The salaries of academics at publicly supoprted colleges and universities are availabile to the public. I see no reason why (and the BS about the country being founded on the principle of anything you can rip off you deserve does not persuade me) that the salaries of (usually overpaid) CEOs, traders, etc on WS at firms that have been saved by tax dollars should not have their $$ published. The resistance to this is more telling than any argument they may make. It says, pure and simple, that they recognize they are engaged in theft and fraud. If they actually believed the right wing econobabble about value/talent/retaining key employees, they would have no hesititation in publishing this data.

Posted by Bill | Report as abusive
 

How about the excesses of Congress? How do 60,000 a week for traveling expenses for Mrs Pelosi sound?

Posted by a morrissey | Report as abusive
 

The CEO’s think that we as taxpayers who are supporting their bailouts shouldn’t know what they earn? Stockholders are told aren’t they, so when we are using taxpayer dollars to bailout these companies, then we become shareholders too.Now, I’m not disagreeing that these people work for free. But if they’re taking home a salary greater than $5M, then that’s too much. Sure, they had a bad year like the rest of us, welcome to the club. Hopefully they saved for their estates mortgage, or they could sell a few items down at the pawn shop or thrift store to make up the loss.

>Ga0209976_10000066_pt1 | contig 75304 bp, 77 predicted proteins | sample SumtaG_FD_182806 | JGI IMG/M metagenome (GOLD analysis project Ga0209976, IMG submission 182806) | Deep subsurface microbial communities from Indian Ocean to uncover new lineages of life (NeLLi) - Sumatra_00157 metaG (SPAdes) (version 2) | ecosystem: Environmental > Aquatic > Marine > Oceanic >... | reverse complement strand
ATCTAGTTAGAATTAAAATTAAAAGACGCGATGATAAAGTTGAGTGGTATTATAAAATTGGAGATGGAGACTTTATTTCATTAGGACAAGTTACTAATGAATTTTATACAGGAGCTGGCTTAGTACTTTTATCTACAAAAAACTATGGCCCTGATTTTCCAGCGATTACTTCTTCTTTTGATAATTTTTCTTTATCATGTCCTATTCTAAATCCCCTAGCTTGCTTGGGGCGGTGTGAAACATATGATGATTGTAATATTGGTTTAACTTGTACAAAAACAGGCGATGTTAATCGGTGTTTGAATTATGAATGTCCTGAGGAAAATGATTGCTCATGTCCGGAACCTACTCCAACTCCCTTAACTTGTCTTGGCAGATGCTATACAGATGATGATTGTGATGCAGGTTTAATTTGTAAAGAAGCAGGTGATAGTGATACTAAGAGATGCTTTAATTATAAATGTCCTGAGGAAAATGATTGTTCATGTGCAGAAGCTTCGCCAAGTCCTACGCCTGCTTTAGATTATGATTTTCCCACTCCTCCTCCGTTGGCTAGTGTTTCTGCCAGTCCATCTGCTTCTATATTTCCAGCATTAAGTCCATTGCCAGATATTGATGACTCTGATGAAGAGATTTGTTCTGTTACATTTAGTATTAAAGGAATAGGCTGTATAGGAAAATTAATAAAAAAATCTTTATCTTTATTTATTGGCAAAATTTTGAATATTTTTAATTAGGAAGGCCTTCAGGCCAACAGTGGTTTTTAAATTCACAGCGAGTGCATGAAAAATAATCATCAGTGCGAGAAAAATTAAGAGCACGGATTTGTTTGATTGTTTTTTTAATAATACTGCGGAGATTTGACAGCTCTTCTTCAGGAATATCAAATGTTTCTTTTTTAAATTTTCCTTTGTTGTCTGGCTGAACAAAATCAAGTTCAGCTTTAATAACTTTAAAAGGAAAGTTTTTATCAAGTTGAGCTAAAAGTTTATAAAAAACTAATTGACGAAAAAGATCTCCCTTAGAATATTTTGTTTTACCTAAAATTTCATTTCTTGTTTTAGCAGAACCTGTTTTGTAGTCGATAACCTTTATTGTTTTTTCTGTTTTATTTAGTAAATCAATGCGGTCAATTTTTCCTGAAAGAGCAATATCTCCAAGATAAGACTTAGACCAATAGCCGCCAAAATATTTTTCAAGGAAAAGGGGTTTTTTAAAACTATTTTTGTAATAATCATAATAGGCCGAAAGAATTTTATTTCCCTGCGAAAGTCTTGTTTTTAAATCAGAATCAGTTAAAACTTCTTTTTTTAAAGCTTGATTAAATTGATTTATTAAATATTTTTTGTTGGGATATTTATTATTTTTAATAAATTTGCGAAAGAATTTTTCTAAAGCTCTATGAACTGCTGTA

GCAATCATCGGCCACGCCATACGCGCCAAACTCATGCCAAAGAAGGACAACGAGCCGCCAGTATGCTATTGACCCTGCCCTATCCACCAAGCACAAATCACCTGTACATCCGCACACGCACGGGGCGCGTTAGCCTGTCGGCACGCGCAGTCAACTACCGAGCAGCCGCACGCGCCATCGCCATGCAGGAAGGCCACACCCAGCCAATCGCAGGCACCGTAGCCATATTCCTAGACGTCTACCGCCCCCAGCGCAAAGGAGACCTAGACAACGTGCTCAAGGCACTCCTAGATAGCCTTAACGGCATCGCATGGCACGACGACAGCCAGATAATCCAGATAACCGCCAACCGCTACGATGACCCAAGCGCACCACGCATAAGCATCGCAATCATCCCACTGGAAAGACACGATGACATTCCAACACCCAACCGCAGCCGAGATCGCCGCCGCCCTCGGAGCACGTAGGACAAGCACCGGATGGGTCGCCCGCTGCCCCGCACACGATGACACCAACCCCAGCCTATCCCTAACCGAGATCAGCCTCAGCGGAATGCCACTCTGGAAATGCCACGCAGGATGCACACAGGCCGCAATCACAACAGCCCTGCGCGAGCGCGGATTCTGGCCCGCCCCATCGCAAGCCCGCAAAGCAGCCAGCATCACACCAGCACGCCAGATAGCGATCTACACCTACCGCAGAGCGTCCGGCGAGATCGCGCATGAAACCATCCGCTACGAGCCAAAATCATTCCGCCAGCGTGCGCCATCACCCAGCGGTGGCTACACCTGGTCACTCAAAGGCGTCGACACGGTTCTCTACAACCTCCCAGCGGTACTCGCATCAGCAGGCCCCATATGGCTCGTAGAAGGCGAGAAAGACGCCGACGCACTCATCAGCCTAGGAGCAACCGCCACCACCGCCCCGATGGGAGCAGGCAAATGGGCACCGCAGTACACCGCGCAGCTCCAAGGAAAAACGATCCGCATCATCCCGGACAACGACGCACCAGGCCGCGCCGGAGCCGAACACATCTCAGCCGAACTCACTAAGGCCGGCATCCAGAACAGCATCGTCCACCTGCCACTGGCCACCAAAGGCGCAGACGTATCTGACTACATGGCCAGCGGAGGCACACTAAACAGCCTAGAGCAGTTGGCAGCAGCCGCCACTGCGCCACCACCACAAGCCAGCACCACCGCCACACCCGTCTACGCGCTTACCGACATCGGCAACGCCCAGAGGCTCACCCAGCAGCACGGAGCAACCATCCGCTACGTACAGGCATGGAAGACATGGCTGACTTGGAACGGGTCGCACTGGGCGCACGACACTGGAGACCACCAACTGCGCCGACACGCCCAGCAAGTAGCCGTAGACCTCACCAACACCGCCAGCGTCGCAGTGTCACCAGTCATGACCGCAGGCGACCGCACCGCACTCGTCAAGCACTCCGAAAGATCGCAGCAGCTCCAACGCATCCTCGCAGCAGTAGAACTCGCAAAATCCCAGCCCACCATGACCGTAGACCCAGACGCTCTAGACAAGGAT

Posted by John P | Report as abusive
 

I want to see the full financial reports of everyone on welfare, everyone who draws social security, everyone of Medicare etc etc. After all, they are taking “our” taxpayer money right? So, if we are going after companies with that reason, why not these people as well?

 

Of all the stupid ideas.The majority of tax income comes from big business or the upper class.In effect, they bankroll society. They employ you, they provide goods for you, and they pay the taxes that finance the American lifestyle.If anything, they should demand OUR financial information. To see if THEIR tax money is being spent properly by the Government.Or is that politically incorrect to point out? At the moment, fatcat bashing is the socially accepted norm.

Posted by Haha | Report as abusive
 

Don’t Ask, Don’t Tell, does not work on Wall Street! I and others demand to know.

Posted by Marie | Report as abusive
 

Companies that accepted the bailout should a provide full accounting of how they are using public funds – including salaries and bonuses.Companies that do not want to disclose, can repay the government.Companies that cannot survive without bailout money can go under like all the other too-small-to-save companies that mismanage their business.It’s simple, really.

Posted by Karen | Report as abusive